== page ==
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and we name it ‘JSONResults’ so if we inspect the properties again you will see that we have everything we need now to call out to our HTTP Service and get meaningful results back

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So now we can actually got GET the DATA now, by using yet another Action in the SPD2013 Ribbon, this time its the ‘Get Item from Dictionary’ Action

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Once we do that we will want to click the ‘item by name or path’ link and give it the SUBSET or WHOLE path to the data we inspected in our JSON Viewer or whatever tooling you have to determine what you need. In our case we want the “d/results” subset then we will use the Index variable to get each line item. Furthermore we will want to store this information AS WELL into another Dictionary Variable.

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So in [1] you have me setting the path based on what i want from evidence in the JSON Viewer, then in [2] I am showing you the relationship of use getting the values from the HTTP Call made earlier and finally [3] I’m dumping that data into another Dictionary Object.

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if you forgot here is what i need to build that path take a look above at [1], then [2] to get my Array. In [3] I will use that below using the Index Variable inside a Loop Construct.

So that brings us to the last unique item we will be doing in our Dictionary Item and that is to get a COUNT of all the items in the Dictionary We Need. So again we go to the SPD2013 ribbon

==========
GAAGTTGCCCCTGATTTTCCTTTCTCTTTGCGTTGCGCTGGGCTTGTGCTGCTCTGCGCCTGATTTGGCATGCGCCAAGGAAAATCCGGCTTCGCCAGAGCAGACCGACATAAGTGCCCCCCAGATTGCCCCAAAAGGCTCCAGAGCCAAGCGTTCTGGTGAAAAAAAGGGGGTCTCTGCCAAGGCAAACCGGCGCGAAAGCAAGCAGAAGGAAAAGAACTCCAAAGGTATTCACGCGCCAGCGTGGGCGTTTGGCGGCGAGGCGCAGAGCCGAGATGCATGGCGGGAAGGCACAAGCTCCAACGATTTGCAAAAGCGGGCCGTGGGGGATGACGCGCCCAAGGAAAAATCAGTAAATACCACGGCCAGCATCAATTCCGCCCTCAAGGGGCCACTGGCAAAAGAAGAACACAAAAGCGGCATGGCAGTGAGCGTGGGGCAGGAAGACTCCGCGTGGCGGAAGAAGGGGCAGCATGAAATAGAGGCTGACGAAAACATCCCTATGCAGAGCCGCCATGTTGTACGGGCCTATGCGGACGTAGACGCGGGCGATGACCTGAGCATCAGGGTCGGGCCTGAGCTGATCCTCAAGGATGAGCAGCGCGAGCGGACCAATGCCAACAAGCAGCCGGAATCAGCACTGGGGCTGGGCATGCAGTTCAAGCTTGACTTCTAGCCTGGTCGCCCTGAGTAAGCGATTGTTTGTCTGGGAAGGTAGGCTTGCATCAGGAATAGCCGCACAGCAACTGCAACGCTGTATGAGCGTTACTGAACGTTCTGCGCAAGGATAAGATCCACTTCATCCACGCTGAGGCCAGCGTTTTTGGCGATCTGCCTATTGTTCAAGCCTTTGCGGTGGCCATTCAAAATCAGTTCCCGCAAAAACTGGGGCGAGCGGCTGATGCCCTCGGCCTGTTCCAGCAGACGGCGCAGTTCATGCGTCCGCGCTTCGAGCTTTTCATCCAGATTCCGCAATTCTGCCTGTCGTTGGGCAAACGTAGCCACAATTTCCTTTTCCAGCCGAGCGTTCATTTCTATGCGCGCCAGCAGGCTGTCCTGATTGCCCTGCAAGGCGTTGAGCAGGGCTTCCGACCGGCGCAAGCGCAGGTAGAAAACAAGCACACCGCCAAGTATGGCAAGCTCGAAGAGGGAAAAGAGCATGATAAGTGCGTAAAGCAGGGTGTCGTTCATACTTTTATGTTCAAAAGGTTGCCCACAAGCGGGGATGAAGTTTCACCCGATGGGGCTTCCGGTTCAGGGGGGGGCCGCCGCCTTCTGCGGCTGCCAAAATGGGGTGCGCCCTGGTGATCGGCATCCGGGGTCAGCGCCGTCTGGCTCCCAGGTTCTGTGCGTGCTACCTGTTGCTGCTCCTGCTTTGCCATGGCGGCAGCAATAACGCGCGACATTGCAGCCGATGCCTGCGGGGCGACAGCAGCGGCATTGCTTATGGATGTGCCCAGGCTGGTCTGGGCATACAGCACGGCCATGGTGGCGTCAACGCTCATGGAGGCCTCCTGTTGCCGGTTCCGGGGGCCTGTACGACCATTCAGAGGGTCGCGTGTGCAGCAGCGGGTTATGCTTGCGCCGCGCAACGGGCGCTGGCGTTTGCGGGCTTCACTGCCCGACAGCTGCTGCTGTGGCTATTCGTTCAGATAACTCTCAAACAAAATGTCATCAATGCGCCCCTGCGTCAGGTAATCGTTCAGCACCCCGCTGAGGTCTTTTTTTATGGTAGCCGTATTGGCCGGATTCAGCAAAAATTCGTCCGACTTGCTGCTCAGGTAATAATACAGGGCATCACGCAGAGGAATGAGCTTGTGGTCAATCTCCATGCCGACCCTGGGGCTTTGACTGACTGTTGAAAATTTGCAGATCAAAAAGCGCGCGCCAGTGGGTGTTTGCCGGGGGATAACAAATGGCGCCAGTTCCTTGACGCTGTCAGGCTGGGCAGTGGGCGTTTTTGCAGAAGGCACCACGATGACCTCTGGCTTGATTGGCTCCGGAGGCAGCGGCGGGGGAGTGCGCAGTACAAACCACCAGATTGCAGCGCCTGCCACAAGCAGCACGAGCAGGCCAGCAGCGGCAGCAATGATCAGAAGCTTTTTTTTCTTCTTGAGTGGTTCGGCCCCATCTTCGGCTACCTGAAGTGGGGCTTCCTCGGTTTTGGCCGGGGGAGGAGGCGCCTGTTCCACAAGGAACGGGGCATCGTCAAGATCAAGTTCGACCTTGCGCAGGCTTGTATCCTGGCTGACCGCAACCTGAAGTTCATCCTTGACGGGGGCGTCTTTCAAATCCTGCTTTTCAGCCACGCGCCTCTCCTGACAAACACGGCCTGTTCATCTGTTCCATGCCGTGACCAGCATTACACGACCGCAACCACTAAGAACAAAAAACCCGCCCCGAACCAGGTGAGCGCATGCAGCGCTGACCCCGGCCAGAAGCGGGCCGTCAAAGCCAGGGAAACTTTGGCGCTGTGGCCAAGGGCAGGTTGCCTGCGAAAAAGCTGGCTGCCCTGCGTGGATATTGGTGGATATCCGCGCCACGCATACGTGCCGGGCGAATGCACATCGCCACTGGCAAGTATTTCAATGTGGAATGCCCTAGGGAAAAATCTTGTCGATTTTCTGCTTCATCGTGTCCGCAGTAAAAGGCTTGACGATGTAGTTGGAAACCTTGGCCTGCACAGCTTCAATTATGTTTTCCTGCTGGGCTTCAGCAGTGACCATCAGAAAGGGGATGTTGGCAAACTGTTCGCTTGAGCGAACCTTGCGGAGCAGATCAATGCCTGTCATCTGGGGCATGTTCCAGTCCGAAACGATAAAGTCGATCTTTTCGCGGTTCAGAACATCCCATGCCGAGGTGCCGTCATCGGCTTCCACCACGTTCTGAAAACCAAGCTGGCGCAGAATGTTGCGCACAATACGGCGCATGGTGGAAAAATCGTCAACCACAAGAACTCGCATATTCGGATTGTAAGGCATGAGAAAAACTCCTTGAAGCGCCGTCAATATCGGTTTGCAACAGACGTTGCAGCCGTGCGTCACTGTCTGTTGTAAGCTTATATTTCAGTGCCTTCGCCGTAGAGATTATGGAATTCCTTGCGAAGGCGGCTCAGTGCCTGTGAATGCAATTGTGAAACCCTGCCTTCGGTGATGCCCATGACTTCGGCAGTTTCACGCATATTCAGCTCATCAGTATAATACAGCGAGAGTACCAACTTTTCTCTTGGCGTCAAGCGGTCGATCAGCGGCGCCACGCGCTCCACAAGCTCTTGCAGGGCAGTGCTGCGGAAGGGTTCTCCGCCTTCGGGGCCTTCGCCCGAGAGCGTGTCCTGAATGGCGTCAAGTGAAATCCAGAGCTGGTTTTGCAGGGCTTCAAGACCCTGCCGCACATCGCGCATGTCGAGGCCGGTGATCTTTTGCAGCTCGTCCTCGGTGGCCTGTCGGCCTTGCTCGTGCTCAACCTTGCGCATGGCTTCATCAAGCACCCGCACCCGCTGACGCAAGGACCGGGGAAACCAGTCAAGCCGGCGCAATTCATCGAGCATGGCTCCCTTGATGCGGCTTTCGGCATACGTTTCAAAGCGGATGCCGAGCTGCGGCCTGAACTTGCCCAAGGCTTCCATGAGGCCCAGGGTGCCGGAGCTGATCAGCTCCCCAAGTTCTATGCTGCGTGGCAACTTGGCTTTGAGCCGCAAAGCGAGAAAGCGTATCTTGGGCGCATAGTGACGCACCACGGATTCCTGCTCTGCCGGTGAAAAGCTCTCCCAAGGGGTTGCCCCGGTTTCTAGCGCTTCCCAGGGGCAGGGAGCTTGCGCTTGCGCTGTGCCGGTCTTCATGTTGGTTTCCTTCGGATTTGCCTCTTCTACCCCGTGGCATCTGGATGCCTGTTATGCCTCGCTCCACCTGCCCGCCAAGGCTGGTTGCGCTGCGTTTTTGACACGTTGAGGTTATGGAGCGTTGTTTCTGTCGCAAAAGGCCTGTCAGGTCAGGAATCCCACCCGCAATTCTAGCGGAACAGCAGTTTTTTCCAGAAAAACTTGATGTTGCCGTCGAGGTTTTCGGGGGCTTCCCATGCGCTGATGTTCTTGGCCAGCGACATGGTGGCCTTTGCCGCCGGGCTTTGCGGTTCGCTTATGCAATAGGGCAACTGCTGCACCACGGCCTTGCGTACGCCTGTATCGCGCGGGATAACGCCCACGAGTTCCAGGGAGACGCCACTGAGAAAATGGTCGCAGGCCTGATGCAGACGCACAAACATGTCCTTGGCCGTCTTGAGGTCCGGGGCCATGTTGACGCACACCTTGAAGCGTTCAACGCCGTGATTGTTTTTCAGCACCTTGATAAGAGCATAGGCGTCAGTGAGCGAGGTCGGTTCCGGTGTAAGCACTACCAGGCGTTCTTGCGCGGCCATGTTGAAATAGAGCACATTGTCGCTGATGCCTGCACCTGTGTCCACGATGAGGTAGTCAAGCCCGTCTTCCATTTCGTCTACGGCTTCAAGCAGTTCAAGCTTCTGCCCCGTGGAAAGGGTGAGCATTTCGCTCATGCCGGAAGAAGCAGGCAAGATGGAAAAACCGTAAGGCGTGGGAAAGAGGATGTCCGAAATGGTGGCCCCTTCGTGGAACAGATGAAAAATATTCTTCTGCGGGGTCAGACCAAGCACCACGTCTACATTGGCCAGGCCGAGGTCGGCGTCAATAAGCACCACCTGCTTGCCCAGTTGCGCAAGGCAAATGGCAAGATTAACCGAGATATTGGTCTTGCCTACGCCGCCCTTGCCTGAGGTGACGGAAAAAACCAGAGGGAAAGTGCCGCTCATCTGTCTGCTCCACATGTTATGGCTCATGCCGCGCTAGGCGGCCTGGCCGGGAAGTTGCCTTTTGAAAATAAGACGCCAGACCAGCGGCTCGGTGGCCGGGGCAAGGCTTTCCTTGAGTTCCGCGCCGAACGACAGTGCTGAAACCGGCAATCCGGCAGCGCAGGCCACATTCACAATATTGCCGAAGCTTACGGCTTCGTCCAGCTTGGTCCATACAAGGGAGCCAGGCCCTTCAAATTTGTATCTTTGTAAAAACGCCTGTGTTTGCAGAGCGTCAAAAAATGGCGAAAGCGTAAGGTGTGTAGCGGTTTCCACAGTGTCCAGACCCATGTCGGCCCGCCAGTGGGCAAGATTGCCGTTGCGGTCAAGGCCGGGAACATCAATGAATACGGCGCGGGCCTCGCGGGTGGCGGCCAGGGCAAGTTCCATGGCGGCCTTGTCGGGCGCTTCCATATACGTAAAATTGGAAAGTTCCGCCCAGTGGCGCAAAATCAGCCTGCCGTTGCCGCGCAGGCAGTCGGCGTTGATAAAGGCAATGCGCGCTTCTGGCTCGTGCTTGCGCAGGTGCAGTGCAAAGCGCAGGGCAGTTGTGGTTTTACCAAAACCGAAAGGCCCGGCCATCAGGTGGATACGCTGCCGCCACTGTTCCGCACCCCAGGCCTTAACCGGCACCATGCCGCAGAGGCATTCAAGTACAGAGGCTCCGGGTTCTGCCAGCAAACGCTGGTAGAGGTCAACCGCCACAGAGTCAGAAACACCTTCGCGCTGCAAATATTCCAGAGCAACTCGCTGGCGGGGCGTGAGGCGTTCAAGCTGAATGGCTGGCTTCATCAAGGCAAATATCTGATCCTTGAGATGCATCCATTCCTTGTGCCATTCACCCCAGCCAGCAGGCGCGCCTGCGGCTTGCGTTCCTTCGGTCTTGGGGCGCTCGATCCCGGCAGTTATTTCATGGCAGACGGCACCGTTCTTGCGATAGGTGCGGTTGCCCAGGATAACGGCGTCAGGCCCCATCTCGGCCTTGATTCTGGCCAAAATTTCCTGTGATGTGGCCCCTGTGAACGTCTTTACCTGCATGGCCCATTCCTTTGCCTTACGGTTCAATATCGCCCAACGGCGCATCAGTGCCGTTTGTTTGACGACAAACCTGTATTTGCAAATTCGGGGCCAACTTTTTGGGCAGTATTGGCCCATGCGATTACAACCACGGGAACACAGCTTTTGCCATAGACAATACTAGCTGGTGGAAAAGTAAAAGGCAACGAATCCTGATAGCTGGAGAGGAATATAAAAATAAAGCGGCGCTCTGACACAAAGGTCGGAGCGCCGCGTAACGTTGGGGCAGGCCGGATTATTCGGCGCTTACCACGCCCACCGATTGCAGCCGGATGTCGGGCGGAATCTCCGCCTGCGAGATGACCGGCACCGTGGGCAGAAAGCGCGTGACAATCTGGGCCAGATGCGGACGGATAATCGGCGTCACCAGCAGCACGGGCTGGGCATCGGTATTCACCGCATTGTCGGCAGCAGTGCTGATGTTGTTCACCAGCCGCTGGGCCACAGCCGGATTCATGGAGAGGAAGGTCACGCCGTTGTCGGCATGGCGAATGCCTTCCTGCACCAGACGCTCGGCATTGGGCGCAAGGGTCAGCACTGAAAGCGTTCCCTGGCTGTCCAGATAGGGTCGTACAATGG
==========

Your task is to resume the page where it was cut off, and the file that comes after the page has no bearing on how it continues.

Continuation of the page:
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and we now need to tell the action which Dictionary Item to count, REMEMBER we want the one that we did the Subset of, not the one returned from the Service Call.

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Above [1] we are referencing our Subset Data and we are creating a new Variable of Integer type [2] to put that Number in. NOW this is an important distinction as well because what we have here is our UPPERBOUND number in the Array for out Loop Counter 🙂 smart huh LOL

Next we will enter the Stage “Loop and Write out our Data we Need” and put a Conditional Loop inside there that will use the Index value of 0 to start and STOP when we have reached the UPPERBOUND value of items in the array

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Now when that’s all done, WE are done, one more Screen Shot and some guidance and you can take a mental break..

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Now admittedly its a bit busy, and yes, its been hours now since I started on this blog and fatigue is setting in 🙂 but I think i can capture everything I need to say here, and I will wrap up as usual with a video. So we are setting the Initialize and Upper bound of our Loop counter in [1] and [2] respectively. In [3] we are actually going to WRITE OUT TO THE LOG the information garnered from the above two lines and the remainder is the Loop Counter which you saw in Part 1, so now time for the video of it all.

So this blog post is long enough, what I will do for the External Data Call is do it in another Post and I will Link to it here. Hope you learned something new.

Cheers

Up Next – Addendum to Part 2 showing an External HTTP Service Call using REST/JSON [Hyperlink forthcoming]

April 29, 2013 Posted by | JSON, SharePoint 2013, SharePoint Designer 2013, SharePoint How-To, Webcast | , | 3 Comments

Limitations when using SharePoint 2013 Workflows to return JSON data

Précis

I struggled with the title for this blog; dare i say, after spending almost two days trying to make SharePoint Designer 2013 and Visual Studio 2012 Workflow return data from a few notable providers [YouTube, Twitter, iTunes] using the Dynamic Value / Dictionary Data Type in JSON format, and not being able to as documented, i was frustrated to say the least. I would have been Ok, if it wasnt for the fact that the same exact Logic/Process works for other providers such as [FreeWeatherOnline, etc] returning data in JSON format, the key difference being the structure of the JSON data being returned.